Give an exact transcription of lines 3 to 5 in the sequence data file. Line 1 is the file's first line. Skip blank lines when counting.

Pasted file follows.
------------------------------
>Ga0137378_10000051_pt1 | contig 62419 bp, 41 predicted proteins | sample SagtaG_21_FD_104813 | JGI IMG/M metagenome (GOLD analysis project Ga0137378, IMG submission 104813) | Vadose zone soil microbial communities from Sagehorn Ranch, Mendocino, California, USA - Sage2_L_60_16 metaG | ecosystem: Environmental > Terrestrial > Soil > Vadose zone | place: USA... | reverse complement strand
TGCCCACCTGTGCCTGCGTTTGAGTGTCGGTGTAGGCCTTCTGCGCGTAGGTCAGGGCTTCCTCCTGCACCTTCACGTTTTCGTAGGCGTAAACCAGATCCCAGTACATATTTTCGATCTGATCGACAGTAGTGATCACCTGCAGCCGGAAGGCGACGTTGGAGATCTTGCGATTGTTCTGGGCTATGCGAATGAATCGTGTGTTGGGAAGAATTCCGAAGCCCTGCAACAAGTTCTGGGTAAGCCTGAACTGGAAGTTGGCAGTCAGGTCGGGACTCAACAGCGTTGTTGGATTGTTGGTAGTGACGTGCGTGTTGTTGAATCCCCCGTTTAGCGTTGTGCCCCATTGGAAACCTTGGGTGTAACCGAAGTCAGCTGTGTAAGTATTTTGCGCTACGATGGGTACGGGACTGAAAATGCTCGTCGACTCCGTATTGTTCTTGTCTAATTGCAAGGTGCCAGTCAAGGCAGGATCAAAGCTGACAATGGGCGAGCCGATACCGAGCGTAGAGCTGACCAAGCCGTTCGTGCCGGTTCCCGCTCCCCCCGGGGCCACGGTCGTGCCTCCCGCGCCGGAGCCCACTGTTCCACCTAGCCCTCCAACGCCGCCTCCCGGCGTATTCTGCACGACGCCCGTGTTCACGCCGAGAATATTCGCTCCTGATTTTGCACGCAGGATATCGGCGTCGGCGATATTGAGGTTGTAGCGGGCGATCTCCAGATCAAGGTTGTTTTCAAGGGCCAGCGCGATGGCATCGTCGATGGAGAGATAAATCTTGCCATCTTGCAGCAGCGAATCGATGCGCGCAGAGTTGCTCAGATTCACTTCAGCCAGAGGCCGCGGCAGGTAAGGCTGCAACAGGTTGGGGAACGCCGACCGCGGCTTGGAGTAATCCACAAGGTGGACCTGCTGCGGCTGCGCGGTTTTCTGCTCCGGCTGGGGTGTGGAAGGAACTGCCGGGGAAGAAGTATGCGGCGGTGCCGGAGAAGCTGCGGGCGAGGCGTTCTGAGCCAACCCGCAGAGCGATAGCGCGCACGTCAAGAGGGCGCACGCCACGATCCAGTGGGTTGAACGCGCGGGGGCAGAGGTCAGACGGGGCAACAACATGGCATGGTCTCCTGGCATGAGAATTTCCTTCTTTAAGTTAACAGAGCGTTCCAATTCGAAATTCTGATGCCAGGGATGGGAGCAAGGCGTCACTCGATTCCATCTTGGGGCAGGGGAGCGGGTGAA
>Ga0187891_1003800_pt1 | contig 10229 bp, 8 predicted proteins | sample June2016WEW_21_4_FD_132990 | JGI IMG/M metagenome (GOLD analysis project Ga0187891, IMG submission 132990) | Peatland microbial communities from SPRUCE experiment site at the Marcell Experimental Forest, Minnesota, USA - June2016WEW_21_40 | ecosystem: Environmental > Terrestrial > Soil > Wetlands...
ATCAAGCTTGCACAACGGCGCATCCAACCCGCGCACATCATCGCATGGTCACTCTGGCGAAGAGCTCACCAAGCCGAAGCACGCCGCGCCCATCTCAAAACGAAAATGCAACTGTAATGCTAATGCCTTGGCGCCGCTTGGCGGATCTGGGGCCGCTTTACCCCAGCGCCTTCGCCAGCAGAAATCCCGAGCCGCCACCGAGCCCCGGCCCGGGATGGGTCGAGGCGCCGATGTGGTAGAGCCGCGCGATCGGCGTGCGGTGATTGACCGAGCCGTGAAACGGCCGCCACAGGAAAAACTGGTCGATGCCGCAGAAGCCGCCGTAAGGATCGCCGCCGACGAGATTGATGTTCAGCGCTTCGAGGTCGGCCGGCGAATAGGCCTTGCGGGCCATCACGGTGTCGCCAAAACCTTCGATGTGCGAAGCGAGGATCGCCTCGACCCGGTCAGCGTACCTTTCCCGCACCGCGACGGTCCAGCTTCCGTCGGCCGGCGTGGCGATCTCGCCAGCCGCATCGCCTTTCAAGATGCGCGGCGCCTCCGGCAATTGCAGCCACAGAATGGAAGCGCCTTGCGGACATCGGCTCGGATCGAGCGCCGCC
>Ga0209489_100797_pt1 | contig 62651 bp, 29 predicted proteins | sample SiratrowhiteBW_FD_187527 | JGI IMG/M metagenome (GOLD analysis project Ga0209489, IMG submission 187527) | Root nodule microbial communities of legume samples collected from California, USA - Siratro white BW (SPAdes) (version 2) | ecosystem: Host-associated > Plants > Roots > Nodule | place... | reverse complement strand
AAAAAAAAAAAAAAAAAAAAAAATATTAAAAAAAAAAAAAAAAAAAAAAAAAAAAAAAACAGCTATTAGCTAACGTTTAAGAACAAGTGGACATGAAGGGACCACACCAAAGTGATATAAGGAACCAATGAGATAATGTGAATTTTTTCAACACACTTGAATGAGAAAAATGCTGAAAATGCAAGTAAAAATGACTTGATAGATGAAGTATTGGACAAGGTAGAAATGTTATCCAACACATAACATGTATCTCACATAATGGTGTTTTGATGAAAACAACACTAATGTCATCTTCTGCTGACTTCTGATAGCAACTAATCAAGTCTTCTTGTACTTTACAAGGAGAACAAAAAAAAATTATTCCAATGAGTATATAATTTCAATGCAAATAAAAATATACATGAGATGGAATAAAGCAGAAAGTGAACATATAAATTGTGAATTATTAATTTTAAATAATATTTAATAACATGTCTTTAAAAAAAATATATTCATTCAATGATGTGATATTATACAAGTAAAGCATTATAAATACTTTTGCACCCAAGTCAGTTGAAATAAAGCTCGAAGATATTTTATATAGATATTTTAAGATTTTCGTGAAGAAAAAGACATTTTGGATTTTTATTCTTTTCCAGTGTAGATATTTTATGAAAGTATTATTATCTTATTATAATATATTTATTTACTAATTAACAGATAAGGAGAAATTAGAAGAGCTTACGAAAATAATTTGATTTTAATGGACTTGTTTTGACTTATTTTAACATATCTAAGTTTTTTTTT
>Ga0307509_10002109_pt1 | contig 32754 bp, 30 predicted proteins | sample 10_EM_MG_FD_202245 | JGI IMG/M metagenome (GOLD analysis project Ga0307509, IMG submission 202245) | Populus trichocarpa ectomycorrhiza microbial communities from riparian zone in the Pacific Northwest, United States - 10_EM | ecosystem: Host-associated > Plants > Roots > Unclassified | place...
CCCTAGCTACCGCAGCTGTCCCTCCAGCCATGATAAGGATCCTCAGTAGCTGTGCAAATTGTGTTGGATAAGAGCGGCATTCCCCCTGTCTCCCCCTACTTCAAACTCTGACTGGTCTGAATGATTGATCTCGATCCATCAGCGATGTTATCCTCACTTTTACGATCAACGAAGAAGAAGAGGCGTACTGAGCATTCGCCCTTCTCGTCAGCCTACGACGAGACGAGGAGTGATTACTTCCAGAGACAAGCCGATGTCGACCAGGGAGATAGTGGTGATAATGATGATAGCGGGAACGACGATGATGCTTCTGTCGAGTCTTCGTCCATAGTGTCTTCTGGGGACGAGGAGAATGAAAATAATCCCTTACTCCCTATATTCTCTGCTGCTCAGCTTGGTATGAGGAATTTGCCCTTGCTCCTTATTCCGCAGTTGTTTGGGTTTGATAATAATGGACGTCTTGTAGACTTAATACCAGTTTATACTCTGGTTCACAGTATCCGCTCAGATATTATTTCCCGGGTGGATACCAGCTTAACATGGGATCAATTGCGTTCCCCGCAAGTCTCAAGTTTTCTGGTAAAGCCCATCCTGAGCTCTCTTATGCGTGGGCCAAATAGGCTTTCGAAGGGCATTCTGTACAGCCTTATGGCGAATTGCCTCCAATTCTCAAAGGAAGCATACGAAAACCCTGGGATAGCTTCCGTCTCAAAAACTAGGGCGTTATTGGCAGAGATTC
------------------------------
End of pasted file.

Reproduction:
>Ga0187891_1003800_pt1 | contig 10229 bp, 8 predicted proteins | sample June2016WEW_21_4_FD_132990 | JGI IMG/M metagenome (GOLD analysis project Ga0187891, IMG submission 132990) | Peatland microbial communities from SPRUCE experiment site at the Marcell Experimental Forest, Minnesota, USA - June2016WEW_21_40 | ecosystem: Environmental > Terrestrial > Soil > Wetlands...
ATCAAGCTTGCACAACGGCGCATCCAACCCGCGCACATCATCGCATGGTCACTCTGGCGAAGAGCTCACCAAGCCGAAGCACGCCGCGCCCATCTCAAAACGAAAATGCAACTGTAATGCTAATGCCTTGGCGCCGCTTGGCGGATCTGGGGCCGCTTTACCCCAGCGCCTTCGCCAGCAGAAATCCCGAGCCGCCACCGAGCCCCGGCCCGGGATGGGTCGAGGCGCCGATGTGGTAGAGCCGCGCGATCGGCGTGCGGTGATTGACCGAGCCGTGAAACGGCCGCCACAGGAAAAACTGGTCGATGCCGCAGAAGCCGCCGTAAGGATCGCCGCCGACGAGATTGATGTTCAGCGCTTCGAGGTCGGCCGGCGAATAGGCCTTGCGGGCCATCACGGTGTCGCCAAAACCTTCGATGTGCGAAGCGAGGATCGCCTCGACCCGGTCAGCGTACCTTTCCCGCACCGCGACGGTCCAGCTTCCGTCGGCCGGCGTGGCGATCTCGCCAGCCGCATCGCCTTTCAAGATGCGCGGCGCCTCCGGCAATTGCAGCCACAGAATGGAAGCGCCTTGCGGACATCGGCTCGGATCGAGCGCCGCC
>Ga0209489_100797_pt1 | contig 62651 bp, 29 predicted proteins | sample SiratrowhiteBW_FD_187527 | JGI IMG/M metagenome (GOLD analysis project Ga0209489, IMG submission 187527) | Root nodule microbial communities of legume samples collected from California, USA - Siratro white BW (SPAdes) (version 2) | ecosystem: Host-associated > Plants > Roots > Nodule | place... | reverse complement strand